About the Author
Top Customer Reviews
tenure of the President Obama, who had sworn to defeat and push back against the use and
influence of big money in our political campaigns. For me, that shows the power of the
U.S. Supreme Court to radically change our political system, and to make it responsive to
The Citizens United decision and the rise of super PACs has increased the need for more
and bigger checks from donors. And, the need for that huge stream of money goes on
through a long election cycle: through primaries, and through the general election, too.
In some sense, we already knew this. We knew that there were huge amounts of money in our
political system, both in campaign finance and in the lobbying that goes on during
Congress's work to create and vote on legislation. Vogel's value is to give us a readable
and entertaining account of the inside of this process and also, depressingly, to show us
just how huge those sums are and how much influence they enable a small slice of the U.S.
public to have and how corrupt the U.S. political system has become.
It's not a pleasant picture.
This new system and all the money in it has eroded the power of the official political
parties. And, this is one part of "Big money" that I do not understand very well. Vogel
claims that because of the organization of the super PACs, (1) the function of our
political parties has been privatized and (2) that now we have "shadow parties" composed
of organizations of super PACs and the political operatives and consultants that create
and manage them.Read more ›
Vogel is on the trail, like a Sherlock Holmes, charting the route of our new political process --clue by clue.
Roughly 8 million small donors gave a total of $500 million in the 2012 election, and that was matched by only 4,600 big donors. The top 0.04% of donors gave about as much s the bottom 68^.
Vogel sees lobbying as motivated by financial gain, big campaign donations more for passion or ego (similar to owning a sports team). He backs the latter conclusion up with Jack Abramoff's experience - being prosecuted by the Bush Justice Dept., despite having given them large amounts of money. (I'm not so sure - I think Sheldon Adelson is dead serious about trying to encourage greater presidential support for Israel.)
The Koch brothers use an array of mysterious non-profit groups to target Democrats and their policies. Their primary vehicle - 'Americans for Prosperity.'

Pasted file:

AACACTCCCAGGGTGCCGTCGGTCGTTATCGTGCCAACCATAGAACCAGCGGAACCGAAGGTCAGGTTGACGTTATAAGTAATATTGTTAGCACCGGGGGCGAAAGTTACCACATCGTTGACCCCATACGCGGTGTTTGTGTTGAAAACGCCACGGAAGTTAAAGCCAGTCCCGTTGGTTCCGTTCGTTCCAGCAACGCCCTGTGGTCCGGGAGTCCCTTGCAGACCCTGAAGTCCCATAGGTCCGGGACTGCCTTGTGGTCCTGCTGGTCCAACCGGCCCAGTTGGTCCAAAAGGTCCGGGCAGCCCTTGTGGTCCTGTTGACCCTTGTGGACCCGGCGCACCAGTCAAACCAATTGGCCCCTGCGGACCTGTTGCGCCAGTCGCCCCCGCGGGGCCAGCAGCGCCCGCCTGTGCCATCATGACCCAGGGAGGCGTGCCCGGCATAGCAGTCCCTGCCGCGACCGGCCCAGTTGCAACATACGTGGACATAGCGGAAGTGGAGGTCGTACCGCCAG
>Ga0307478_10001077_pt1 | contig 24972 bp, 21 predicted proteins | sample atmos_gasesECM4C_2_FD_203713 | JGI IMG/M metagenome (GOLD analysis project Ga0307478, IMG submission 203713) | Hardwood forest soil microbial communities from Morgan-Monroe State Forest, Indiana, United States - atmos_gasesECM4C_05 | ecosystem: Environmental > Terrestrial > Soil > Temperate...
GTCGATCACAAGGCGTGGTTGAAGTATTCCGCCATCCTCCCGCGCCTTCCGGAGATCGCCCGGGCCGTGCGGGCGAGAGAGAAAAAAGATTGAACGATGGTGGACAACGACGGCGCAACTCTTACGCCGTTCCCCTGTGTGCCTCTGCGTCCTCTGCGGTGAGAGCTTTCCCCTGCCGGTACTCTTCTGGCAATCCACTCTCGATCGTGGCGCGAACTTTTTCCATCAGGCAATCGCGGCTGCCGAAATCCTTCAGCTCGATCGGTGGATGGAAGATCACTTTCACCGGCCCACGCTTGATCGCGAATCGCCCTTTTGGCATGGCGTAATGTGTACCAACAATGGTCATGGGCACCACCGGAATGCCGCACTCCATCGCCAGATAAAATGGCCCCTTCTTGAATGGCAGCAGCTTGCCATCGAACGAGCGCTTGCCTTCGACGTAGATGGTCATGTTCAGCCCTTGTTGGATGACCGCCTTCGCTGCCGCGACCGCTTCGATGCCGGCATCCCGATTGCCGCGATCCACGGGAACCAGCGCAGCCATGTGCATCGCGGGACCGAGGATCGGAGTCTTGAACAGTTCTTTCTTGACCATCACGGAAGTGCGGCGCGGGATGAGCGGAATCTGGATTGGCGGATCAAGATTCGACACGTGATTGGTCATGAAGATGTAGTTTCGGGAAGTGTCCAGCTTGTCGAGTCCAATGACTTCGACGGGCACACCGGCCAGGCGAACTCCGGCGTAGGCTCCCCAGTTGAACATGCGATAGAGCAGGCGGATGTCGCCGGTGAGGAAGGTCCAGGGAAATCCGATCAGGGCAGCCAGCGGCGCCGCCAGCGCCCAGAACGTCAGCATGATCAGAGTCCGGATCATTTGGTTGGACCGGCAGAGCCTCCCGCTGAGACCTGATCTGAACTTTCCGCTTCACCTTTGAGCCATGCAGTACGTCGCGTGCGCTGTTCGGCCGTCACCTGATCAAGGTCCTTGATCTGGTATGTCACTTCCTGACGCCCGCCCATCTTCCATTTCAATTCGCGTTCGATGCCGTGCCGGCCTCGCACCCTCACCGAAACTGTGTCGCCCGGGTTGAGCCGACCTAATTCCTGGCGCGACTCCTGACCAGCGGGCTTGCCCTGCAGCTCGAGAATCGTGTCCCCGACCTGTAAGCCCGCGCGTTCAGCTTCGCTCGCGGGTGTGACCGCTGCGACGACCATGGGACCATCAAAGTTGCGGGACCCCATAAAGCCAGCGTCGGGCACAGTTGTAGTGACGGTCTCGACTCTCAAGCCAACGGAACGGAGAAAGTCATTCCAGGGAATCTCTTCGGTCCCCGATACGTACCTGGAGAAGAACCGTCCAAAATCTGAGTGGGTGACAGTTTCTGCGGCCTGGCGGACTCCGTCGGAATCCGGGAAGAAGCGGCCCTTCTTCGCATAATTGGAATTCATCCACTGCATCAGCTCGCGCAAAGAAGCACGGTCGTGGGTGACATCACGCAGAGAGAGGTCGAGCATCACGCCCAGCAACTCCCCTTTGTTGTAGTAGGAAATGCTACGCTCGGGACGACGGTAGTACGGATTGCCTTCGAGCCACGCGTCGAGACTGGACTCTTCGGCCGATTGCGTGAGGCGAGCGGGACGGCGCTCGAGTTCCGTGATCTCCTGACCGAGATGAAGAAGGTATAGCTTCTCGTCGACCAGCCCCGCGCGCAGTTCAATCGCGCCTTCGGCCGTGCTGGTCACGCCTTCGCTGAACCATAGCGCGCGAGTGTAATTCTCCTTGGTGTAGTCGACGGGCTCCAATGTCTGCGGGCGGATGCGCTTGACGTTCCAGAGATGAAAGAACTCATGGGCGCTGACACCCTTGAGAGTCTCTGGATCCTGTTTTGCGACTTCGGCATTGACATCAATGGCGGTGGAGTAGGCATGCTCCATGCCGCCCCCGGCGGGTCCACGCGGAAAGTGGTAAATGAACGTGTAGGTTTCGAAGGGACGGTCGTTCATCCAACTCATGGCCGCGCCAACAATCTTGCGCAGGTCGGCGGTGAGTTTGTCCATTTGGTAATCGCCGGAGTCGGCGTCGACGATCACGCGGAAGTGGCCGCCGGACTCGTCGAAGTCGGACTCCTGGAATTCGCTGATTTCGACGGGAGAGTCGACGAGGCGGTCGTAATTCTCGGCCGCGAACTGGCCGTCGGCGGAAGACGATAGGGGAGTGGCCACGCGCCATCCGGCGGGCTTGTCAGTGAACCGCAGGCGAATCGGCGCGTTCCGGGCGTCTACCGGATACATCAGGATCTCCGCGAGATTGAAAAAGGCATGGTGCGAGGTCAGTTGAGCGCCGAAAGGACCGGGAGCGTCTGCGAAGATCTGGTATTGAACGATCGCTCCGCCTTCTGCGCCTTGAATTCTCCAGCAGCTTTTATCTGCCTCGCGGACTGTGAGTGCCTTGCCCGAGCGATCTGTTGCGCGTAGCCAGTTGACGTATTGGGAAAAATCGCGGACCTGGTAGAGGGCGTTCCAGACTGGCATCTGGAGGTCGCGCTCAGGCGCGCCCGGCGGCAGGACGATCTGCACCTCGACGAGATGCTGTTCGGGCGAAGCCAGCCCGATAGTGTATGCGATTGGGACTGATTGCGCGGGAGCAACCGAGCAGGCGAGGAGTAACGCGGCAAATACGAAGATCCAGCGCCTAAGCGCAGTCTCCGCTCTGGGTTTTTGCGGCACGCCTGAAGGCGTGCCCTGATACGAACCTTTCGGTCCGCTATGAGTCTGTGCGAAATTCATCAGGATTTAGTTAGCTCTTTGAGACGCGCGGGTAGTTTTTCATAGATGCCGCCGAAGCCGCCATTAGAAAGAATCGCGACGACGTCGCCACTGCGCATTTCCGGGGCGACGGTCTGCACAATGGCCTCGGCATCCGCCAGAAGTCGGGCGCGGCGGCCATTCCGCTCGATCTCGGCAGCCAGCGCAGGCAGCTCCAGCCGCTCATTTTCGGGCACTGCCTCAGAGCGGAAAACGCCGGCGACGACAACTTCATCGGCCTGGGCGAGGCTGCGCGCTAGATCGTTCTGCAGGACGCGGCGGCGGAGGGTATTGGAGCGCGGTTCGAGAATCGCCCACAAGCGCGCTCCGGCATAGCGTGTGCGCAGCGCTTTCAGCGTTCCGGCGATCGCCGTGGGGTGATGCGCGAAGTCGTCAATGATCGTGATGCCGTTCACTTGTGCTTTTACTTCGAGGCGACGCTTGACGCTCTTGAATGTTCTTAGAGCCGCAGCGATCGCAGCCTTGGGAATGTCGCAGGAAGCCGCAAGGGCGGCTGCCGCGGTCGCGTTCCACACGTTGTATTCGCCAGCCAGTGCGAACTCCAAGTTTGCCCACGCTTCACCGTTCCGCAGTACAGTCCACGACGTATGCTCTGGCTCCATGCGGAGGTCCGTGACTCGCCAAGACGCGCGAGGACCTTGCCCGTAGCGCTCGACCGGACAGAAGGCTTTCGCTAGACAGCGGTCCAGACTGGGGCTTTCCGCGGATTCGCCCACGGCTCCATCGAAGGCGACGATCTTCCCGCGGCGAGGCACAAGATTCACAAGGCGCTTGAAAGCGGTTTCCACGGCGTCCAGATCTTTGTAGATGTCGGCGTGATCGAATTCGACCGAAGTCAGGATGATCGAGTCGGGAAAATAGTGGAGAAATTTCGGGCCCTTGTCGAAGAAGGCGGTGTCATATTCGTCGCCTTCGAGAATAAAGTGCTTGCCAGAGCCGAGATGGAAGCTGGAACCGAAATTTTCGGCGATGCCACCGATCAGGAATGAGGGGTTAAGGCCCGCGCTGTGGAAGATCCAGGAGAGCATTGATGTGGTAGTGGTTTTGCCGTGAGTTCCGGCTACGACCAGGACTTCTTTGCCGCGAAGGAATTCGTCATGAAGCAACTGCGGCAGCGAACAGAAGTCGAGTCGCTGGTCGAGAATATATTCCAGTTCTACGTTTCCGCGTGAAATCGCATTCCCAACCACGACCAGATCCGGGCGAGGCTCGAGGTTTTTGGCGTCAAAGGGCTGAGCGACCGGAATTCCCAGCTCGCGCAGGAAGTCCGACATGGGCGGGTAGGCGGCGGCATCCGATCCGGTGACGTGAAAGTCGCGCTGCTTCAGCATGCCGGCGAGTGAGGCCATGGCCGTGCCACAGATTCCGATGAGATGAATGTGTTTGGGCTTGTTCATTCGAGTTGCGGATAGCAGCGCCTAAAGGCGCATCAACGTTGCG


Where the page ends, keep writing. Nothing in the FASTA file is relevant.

The bulk of Big Money is devoted to providing the details of how big money operated after the Supreme Court decision - both for Democrats and Republicans.
Total 2012 political spending was $7 billion.
The amount paid to the highest-grossing political firms was $1.3 billion.
The number of mega-donors required to raise $470 million was 100 (both sides combined).
The number of small donors required to raise $370 million for Obama + Romney was 5,667,658.
While Republicans have more mega-donors, Vogel sees the Democrats as benefitting from greater unity.
Most Recent Customer Reviews
Gives such a good picture of how the peoples' vote has been removed from them due to Citizens United. Read morePublished 10 months ago by puddles
A perfect companion piece to Elizbeth Warren's A Fighting Chance. We must not give up Read it, sign petitions, be vigilent, get involvedPublished 11 months ago by Delores Burris
I thought this was a terrific book through the 2012 elections. The material thereafter was thin and not worth reading.Published 16 months ago by bruce driver
Donations act as a check against tyranny of the majority, something founders worried deeply about.
Without them, what's to stop 51 percent from voting themselves the... Read more
A fascinating look inside the big money in politics industry. Considers the motivations of those who are using their personal wealth to influence elections and provides a scary... Read morePublished 18 months ago by Kevster
Big Money is investigative reporting at its best. Vogel pulls together data and interviews that richly document that big money controls our politics to a much greater extent than... Read morePublished 18 months ago by Frank P. Worts
This is an excellent and original book that does a wonderful job of explaining where national politics currently are and where they are heading. Read morePublished 19 months ago by Adam J. Loewy
Such a great book! Going to follow the headlines more from now on.Published 19 months ago by Foothill Ranch 14
Vogel's book is a wake up call to America. When the wealthiest can determine who moves forward on the political playing field it is time to say America is not for sale. Read morePublished 19 months ago by susanne brody